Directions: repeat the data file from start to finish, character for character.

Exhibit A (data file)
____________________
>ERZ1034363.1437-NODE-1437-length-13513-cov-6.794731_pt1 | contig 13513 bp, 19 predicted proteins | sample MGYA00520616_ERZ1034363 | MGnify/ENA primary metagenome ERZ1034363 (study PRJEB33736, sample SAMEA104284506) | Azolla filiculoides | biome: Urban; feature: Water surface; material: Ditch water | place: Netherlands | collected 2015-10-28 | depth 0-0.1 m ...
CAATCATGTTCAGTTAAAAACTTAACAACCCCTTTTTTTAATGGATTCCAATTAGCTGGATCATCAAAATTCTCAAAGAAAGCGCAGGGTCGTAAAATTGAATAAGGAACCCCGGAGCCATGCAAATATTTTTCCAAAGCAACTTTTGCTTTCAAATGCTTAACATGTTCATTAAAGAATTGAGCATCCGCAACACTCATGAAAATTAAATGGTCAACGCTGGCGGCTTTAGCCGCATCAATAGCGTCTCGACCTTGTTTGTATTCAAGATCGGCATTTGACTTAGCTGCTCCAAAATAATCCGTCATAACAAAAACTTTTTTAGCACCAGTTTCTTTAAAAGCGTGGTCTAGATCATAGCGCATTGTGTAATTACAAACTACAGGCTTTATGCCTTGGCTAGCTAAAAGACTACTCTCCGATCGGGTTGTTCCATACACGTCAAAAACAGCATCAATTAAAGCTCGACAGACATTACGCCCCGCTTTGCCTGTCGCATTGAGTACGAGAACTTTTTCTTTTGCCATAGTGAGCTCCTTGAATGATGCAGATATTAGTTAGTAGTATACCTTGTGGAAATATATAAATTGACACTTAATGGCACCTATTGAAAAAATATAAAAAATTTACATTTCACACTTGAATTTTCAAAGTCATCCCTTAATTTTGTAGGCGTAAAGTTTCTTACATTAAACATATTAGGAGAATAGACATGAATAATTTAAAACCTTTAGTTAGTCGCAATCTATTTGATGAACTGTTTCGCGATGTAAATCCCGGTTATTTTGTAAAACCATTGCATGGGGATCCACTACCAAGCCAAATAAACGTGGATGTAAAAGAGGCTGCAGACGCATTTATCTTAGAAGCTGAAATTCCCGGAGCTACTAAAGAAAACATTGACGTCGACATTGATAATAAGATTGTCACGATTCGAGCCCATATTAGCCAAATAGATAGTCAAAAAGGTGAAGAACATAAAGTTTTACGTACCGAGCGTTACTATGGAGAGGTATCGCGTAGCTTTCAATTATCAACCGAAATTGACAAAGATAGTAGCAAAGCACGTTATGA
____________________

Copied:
>ERZ1034363.1437-NODE-1437-length-13513-cov-6.794731_pt1 | contig 13513 bp, 19 predicted proteins | sample MGYA00520616_ERZ1034363 | MGnify/ENA primary metagenome ERZ1034363 (study PRJEB33736, sample SAMEA104284506) | Azolla filiculoides | biome: Urban; feature: Water surface; material: Ditch water | place: Netherlands | collected 2015-10-28 | depth 0-0.1 m ...
CAATCATGTTCAGTTAAAAACTTAACAACCCCTTTTTTTAATGGATTCCAATTAGCTGGATCATCAAAATTCTCAAAGAAAGCGCAGGGTCGTAAAATTGAATAAGGAACCCCGGAGCCATGCAAATATTTTTCCAAAGCAACTTTTGCTTTCAAATGCTTAACATGTTCATTAAAGAATTGAGCATCCGCAACACTCATGAAAATTAAATGGTCAACGCTGGCGGCTTTAGCCGCATCAATAGCGTCTCGACCTTGTTTGTATTCAAGATCGGCATTTGACTTAGCTGCTCCAAAATAATCCGTCATAACAAAAACTTTTTTAGCACCAGTTTCTTTAAAAGCGTGGTCTAGATCATAGCGCATTGTGTAATTACAAACTACAGGCTTTATGCCTTGGCTAGCTAAAAGACTACTCTCCGATCGGGTTGTTCCATACACGTCAAAAACAGCATCAATTAAAGCTCGACAGACATTACGCCCCGCTTTGCCTGTCGCATTGAGTACGAGAACTTTTTCTTTTGCCATAGTGAGCTCCTTGAATGATGCAGATATTAGTTAGTAGTATACCTTGTGGAAATATATAAATTGACACTTAATGGCACCTATTGAAAAAATATAAAAAATTTACATTTCACACTTGAATTTTCAAAGTCATCCCTTAATTTTGTAGGCGTAAAGTTTCTTACATTAAACATATTAGGAGAATAGACATGAATAATTTAAAACCTTTAGTTAGTCGCAATCTATTTGATGAACTGTTTCGCGATGTAAATCCCGGTTATTTTGTAAAACCATTGCATGGGGATCCACTACCAAGCCAAATAAACGTGGATGTAAAAGAGGCTGCAGACGCATTTATCTTAGAAGCTGAAATTCCCGGAGCTACTAAAGAAAACATTGACGTCGACATTGATAATAAGATTGTCACGATTCGAGCCCATATTAGCCAAATAGATAGTCAAAAAGGTGAAGAACATAAAGTTTTACGTACCGAGCGTTACTATGGAGAGGTATCGCGTAGCTTTCAATTATCAACCGAAATTGACAAAGATAGTAGCAAAGCACGTTATGA